If you thought the cowboy was dead then take a trip to Alberta in Canada.
I was lucky enough to do just that recently and stayed at Anchor D ranch, about an hour outside Calgary. It’s run by Dewy and Jan Matthews and Dewy looks every bit the sort of cowboy you’d see in a Hollywood movie.
The ranch has around a hundred horses and each morning the wranglers are up early bringing in the herd from the pastures and galloping them into the coral for the day.
Watching the different personalities of the horses is fascinating. There is a very clear hierarchy to the herd. Bug-eyed Pete (one of the least attractive horses I have ever seen!) is the head of the herd. He’s very laid back about it and you’d never guess he was boss – until someone gets out of line, then he’s on them with an iron hoof.
When all the horses arrive at the coral they queue up for water and depending on their position in the herd, depends on when they are allowed to drink.
We spent nearly an hour watching three horses hog the water butt, having had their fill they refused to move, and a long queue formed behind them. But no one dared to push them aside, they waited patiently while the three demonstrated their power.
Holly, a bubbly dynamo of a woman decided that this was unfair and strode into the coral to get the three bullies to move. After lots of shooing and pushing they moved aside, but those waiting in the queue refused to move forward; they knew they hadn’t been given permission yet, so they stayed put. In the end Holly gave up. Eventually the three got bored and moved on and the rest of the herd got their drink.
Being a wrangler is a long day with hard physical work, but according to Shona Duff a straight talking Glaswegian with a love and deep understanding of horses, she’s never had it so good. For Shona, now a Canadian resident with no plans to return home, the lifestyle in Canada and the rugged beauty give her a work-life balance that’s easy to envy.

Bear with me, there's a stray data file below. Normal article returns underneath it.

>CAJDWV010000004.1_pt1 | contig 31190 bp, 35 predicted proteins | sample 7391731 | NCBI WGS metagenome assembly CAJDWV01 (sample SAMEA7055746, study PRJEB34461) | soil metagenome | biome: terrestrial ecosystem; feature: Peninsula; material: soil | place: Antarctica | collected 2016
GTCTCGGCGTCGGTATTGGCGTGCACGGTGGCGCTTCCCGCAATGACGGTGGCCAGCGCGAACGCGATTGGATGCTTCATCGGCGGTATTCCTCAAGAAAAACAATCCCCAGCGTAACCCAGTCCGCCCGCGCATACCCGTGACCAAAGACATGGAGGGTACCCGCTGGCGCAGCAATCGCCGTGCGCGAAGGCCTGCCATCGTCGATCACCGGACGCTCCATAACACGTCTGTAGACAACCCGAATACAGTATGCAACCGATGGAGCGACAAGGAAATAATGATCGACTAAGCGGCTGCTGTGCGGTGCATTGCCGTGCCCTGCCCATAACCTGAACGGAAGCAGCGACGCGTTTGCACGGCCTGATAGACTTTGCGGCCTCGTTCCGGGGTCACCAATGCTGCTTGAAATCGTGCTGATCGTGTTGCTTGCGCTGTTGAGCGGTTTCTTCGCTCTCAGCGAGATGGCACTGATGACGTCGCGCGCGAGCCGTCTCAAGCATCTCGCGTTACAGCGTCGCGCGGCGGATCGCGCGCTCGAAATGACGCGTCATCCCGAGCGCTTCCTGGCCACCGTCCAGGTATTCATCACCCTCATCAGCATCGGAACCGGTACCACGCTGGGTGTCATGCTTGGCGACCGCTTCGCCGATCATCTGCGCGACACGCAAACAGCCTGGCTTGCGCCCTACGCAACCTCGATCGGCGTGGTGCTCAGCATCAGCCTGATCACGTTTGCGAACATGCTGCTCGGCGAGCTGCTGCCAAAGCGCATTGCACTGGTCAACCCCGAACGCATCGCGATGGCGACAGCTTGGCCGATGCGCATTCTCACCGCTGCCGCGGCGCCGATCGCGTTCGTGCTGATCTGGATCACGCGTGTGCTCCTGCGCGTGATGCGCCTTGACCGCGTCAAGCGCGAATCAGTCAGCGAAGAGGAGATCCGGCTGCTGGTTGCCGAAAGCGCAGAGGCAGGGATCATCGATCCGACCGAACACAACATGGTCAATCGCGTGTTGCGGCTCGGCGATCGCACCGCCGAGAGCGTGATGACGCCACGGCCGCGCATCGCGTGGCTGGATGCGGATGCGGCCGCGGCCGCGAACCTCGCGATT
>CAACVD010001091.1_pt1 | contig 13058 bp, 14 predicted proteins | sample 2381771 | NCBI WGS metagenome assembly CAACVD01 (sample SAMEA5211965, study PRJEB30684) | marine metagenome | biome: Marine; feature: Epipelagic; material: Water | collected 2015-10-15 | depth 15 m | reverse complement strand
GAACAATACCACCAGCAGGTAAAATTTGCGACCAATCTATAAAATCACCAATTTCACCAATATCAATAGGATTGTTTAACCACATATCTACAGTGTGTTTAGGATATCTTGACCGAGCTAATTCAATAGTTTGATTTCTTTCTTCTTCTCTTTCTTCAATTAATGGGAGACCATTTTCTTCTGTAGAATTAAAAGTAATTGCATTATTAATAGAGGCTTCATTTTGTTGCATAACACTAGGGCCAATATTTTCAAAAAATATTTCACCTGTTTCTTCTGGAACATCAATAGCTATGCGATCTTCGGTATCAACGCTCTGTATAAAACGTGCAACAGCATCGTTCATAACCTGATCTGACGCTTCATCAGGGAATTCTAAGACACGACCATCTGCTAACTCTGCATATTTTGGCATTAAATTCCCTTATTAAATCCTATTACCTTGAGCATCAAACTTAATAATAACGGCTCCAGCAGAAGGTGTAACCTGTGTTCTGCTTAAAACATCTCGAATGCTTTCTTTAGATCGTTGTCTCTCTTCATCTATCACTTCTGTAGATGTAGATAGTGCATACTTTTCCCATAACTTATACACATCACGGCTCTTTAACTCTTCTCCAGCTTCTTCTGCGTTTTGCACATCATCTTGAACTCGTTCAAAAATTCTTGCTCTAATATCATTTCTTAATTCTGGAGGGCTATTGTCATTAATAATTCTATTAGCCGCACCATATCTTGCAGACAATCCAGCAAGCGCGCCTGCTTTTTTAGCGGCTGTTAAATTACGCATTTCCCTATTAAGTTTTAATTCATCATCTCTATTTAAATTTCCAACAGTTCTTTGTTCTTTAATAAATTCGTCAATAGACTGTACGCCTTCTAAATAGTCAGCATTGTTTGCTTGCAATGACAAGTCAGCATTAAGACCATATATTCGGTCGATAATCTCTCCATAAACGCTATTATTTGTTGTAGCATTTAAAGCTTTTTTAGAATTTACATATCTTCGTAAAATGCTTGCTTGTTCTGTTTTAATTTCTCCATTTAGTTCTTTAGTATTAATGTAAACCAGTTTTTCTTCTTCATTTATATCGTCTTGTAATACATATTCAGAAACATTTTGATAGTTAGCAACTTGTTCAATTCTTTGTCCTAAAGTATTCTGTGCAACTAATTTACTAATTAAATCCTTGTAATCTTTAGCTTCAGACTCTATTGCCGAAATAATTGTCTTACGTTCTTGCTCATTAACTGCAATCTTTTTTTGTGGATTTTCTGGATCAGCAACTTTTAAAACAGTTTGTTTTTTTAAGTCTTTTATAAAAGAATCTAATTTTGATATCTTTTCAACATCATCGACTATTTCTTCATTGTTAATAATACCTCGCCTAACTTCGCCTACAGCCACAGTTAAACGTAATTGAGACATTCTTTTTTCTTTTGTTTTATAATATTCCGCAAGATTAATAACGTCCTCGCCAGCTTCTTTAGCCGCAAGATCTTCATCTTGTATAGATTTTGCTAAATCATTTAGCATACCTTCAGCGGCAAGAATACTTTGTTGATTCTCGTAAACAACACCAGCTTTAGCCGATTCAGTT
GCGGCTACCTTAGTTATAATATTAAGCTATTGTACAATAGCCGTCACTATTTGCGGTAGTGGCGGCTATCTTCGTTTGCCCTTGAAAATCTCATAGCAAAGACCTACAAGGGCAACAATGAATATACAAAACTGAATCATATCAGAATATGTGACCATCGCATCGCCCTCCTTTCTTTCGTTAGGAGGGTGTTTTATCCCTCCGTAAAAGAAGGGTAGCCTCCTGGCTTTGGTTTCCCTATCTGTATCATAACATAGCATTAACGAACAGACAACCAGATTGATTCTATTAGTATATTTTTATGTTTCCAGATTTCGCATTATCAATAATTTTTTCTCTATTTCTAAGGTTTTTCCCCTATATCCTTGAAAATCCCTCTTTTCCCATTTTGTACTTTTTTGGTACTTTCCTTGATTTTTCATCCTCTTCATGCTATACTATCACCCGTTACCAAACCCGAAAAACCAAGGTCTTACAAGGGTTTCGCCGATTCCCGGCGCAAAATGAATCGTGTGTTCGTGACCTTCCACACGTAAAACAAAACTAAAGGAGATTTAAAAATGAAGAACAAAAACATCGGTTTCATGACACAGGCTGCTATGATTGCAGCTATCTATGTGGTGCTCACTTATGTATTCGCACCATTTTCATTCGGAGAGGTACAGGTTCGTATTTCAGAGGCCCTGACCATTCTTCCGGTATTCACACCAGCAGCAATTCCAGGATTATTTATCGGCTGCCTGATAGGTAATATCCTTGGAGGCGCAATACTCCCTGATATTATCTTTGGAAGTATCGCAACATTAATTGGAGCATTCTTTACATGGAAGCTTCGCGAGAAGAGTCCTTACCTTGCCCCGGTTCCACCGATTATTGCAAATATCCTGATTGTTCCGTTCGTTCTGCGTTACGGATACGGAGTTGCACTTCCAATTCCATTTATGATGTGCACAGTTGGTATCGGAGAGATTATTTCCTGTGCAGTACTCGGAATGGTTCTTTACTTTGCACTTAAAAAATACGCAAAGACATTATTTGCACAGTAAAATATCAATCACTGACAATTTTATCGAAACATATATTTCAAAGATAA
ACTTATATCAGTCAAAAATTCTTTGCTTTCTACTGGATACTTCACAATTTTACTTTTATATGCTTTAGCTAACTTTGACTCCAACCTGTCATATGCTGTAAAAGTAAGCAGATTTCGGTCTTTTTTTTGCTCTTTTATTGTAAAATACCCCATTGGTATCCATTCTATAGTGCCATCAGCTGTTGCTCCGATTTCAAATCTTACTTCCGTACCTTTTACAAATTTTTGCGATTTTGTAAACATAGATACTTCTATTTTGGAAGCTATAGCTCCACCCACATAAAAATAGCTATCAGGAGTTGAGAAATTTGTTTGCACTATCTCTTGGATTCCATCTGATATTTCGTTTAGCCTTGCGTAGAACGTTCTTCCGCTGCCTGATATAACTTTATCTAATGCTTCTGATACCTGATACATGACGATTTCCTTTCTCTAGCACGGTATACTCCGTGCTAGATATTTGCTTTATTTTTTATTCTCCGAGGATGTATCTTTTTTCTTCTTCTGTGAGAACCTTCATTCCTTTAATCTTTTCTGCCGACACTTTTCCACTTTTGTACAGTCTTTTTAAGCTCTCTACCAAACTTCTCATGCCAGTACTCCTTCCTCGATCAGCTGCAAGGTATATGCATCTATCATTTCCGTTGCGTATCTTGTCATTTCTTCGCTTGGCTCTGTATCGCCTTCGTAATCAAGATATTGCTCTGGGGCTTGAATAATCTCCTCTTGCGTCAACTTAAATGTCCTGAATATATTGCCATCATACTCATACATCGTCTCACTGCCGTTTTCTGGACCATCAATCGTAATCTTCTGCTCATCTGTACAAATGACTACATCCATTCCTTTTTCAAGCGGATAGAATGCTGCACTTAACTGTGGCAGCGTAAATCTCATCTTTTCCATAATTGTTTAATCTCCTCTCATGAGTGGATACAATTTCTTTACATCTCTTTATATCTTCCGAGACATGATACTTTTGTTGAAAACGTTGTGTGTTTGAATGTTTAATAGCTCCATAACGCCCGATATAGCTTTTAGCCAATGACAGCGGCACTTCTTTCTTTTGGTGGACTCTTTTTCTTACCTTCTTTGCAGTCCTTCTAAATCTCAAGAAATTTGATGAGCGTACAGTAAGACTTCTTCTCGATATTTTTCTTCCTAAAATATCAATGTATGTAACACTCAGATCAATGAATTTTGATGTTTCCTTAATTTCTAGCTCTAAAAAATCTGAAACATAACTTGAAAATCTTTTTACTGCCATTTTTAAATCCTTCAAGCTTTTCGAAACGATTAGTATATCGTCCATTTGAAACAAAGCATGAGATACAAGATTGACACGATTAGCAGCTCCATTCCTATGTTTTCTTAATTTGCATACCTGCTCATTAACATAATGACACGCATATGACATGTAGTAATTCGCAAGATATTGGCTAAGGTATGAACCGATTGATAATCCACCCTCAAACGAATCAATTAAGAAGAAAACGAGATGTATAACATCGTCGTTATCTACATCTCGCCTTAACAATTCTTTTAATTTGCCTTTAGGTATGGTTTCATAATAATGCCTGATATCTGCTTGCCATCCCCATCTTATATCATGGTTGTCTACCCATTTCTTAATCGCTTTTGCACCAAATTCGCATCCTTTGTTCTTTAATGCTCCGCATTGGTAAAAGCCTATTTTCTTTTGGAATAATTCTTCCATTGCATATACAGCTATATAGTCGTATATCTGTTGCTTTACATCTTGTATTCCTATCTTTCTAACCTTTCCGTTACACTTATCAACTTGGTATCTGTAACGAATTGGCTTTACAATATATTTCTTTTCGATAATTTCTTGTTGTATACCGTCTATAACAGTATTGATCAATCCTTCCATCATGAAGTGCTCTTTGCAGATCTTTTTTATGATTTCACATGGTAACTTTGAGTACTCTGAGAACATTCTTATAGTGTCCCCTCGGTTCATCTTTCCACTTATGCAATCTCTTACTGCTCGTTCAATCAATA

Anchor D offers a variety of riding experiences, from a short two-hour ride intoKananaskis Country to a longer week long trip into the Canadian Rockies with a covered wagon.
“Over the Edge” is ride that’s not for the faint hearted. It was a wet day and I was kitted out with cowboy hat and slickers (the big coats that keep both you and the horse’s bottom dry!) and with my camera fixed firmly in a saddle bag we set off in a small group, riding our sturdy quarter horses up into the foothills.
All I could see was rolling hills and greenery – not a building or road in site. After a couple of hours of climbing we were perched high above a rushing creek on a hill with such steep sides it looked as though getting down would be impossible. Now it was time to go “over the edge”.
The key on a trail that steep is to let the horse have its head, lean back in the saddle as far as you can go and pray. So that’s what I did. The horse, of course, doesn’t want to fall any more than you do, so with a surprising surefootedness it weaves its way down and out into the rushing water. Due to an unseasonably wet summer the water was deeper and faster than we had expected. Carefully we made our way up river, being sure to keep the horses side-on to the torrent so they wouldn’t get knocked off their feet. The water kept rising until it was half way up my calves and lapping at the horse’s belly.
It was a ride that I’ll never forget on a trip that will stay with me a long time.
I found spending time around horses and riding out into stunning countryside where I didn’t see another person all day was a truly reviving experience. I may only have spent four days at Anchor D but my mind felt as though it had spent a month on retreat.